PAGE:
We created this recipe from Lady de B’s copy of Mrs Beeton which was given to her mother by her grandmother and then passed on to her. I couldn’t resist adding a few tweaks, as I prefer French-style softer set jams which contain less sugar and really allow the fruit to shine. If you prefer a thicker, English-style jam, simply increase the weight of the sugar so you have the same amount of sugar as fruit and boil a little longer. We also added some vanilla because, well, how can that ever be a bad thing?

Makes about 20 jars

2kg apricots
1.8kg sugar
Juice of a lemon
250ml water
2 vanilla pods, split lengthways
A small knob of unsalted butter

Halve the apricots (reserving a small handful of kernels) and layer them in your pan with the sugar, lemon juice and vanilla pods. Pour over the water and leave to macerate for an hour or so. While you’re waiting, put a few saucers in the freezer and crack the reserved kernels. Blanch the white, almondy bit inside the kernels in some boiling water for a minute and put them on one side.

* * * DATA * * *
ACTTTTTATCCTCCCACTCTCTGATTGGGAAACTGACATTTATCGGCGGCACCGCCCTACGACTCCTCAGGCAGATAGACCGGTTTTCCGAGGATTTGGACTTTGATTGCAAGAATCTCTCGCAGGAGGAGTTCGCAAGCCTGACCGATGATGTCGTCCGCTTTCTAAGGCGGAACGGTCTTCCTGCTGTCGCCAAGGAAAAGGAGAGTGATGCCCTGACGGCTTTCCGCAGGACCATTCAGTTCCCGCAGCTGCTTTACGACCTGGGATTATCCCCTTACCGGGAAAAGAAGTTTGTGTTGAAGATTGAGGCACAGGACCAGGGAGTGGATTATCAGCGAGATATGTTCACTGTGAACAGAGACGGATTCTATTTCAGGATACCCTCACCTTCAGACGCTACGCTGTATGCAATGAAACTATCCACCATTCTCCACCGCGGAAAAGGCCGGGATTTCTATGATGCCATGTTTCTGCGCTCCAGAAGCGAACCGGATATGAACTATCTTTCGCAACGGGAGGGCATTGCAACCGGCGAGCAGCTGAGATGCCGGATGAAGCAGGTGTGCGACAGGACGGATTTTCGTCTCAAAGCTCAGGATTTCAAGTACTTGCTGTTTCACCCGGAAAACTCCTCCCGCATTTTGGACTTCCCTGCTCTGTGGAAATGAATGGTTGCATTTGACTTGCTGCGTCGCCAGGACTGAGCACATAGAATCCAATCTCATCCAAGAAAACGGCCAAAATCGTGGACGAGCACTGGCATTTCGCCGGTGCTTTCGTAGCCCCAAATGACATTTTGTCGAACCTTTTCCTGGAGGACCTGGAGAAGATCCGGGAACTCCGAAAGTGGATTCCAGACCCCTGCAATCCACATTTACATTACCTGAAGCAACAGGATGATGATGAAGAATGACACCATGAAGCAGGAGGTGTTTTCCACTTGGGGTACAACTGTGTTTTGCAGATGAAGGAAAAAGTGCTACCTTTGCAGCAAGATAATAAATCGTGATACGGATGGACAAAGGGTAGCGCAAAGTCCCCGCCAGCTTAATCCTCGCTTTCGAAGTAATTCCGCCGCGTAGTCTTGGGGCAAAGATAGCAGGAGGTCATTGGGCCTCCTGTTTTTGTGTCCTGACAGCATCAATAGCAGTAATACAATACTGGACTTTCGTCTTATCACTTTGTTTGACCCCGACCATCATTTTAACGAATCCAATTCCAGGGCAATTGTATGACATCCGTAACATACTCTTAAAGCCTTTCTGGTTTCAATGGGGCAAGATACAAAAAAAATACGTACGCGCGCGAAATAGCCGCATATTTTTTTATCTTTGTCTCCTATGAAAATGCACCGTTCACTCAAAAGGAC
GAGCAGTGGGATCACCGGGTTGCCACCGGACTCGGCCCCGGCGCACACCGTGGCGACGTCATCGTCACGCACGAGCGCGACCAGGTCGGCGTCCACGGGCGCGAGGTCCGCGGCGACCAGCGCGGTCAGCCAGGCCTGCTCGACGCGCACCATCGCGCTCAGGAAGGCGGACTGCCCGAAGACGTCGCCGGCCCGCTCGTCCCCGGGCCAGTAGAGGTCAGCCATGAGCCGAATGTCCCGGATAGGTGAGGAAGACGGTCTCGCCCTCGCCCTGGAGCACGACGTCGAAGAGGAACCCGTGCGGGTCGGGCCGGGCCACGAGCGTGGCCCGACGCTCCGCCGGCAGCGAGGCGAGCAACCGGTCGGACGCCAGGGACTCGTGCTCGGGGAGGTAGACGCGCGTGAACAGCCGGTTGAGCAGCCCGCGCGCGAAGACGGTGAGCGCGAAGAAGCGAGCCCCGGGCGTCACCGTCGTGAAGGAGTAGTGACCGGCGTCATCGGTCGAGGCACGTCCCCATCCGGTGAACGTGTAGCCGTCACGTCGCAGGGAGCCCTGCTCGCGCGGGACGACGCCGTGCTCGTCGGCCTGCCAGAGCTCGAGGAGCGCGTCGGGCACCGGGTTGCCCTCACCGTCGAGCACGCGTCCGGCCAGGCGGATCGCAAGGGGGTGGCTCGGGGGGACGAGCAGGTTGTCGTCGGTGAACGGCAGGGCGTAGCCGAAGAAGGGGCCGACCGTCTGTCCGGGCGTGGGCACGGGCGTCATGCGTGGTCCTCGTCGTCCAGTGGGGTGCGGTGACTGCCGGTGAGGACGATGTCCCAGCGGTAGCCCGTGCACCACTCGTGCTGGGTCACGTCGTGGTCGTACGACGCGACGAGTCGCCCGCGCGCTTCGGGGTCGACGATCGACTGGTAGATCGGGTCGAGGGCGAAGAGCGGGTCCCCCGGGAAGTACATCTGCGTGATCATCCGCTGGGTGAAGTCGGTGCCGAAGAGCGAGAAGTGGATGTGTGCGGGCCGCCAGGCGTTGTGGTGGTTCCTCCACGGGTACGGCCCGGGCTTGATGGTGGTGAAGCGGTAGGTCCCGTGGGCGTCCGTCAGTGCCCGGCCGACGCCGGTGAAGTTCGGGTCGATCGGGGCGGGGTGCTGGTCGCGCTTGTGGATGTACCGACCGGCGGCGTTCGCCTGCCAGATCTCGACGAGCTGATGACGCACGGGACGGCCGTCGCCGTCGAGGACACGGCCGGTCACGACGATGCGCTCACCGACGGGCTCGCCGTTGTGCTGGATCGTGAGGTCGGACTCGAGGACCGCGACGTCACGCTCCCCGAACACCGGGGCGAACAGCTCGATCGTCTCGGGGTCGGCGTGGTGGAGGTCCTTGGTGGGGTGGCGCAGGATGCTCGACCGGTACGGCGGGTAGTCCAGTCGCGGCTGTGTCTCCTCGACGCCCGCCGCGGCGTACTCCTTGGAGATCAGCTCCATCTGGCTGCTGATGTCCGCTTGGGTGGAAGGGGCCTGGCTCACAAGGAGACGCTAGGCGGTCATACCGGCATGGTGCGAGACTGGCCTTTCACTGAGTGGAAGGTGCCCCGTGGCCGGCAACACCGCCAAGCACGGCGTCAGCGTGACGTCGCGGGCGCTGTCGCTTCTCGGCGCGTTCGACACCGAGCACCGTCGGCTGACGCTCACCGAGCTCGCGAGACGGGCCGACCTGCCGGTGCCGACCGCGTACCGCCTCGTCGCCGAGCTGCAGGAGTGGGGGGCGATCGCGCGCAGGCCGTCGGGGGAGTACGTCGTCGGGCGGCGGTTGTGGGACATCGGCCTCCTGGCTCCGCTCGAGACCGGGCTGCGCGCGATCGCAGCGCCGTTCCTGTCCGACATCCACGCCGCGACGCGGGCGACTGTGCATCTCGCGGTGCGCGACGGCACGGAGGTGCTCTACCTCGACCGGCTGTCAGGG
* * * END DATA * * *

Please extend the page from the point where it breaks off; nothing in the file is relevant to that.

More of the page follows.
Warm the apricot mixture over a low heat, stirring to dissolve the sugar then boil rapidly until the setting point is reached. You know you’re there when a dollop of jam on one of the chilled saucers wrinkles when you push it with your finger. I like to take it off the heat when it just starts to wrinkle as it’s so hot it continues to cook a bit afterwards. Add the blanched kernels. Don’t bother skimming off any scum that forms, just stir in a bit of butter at the end which will disperse it. Spoon into warm, sterilised jars and seal. We also retrieved the vanilla pods, snipped them into smaller pieces and added the pieces to some of the jars.

A good night's work

Our little harvest festival of chutneys and jams.